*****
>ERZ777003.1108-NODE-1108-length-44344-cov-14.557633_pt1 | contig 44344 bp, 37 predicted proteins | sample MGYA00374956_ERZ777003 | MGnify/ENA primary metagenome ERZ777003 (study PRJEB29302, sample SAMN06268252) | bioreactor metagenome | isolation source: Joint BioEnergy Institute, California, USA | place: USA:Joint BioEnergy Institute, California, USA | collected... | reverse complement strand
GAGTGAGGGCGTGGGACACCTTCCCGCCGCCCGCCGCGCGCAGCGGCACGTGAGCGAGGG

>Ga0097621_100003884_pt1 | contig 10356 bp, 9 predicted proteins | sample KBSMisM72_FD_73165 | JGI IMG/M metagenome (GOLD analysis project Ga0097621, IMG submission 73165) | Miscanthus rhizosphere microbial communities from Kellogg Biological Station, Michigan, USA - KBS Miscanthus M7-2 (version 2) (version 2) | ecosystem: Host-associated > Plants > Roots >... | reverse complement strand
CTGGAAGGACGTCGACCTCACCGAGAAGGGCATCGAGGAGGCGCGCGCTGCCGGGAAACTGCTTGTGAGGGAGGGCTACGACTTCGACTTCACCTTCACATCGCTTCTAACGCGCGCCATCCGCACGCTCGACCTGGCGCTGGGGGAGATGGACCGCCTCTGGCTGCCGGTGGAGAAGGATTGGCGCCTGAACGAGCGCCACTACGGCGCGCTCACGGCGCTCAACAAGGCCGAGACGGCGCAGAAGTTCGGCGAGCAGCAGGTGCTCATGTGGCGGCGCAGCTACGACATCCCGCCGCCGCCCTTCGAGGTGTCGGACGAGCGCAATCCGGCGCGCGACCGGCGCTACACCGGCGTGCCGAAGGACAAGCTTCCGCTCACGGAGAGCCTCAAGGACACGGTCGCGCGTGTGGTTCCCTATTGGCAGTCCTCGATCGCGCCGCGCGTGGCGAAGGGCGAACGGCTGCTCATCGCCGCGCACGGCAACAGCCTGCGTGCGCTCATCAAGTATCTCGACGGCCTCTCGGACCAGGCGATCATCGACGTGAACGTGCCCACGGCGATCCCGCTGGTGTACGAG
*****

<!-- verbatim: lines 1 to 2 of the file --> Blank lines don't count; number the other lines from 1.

>ERZ777003.1108-NODE-1108-length-44344-cov-14.557633_pt1 | contig 44344 bp, 37 predicted proteins | sample MGYA00374956_ERZ777003 | MGnify/ENA primary metagenome ERZ777003 (study PRJEB29302, sample SAMN06268252) | bioreactor metagenome | isolation source: Joint BioEnergy Institute, California, USA | place: USA:Joint BioEnergy Institute, California, USA | collected... | reverse complement strand
GAGTGAGGGCGTGGGACACCTTCCCGCCGCCCGCCGCGCGCAGCGGCACGTGAGCGAGGG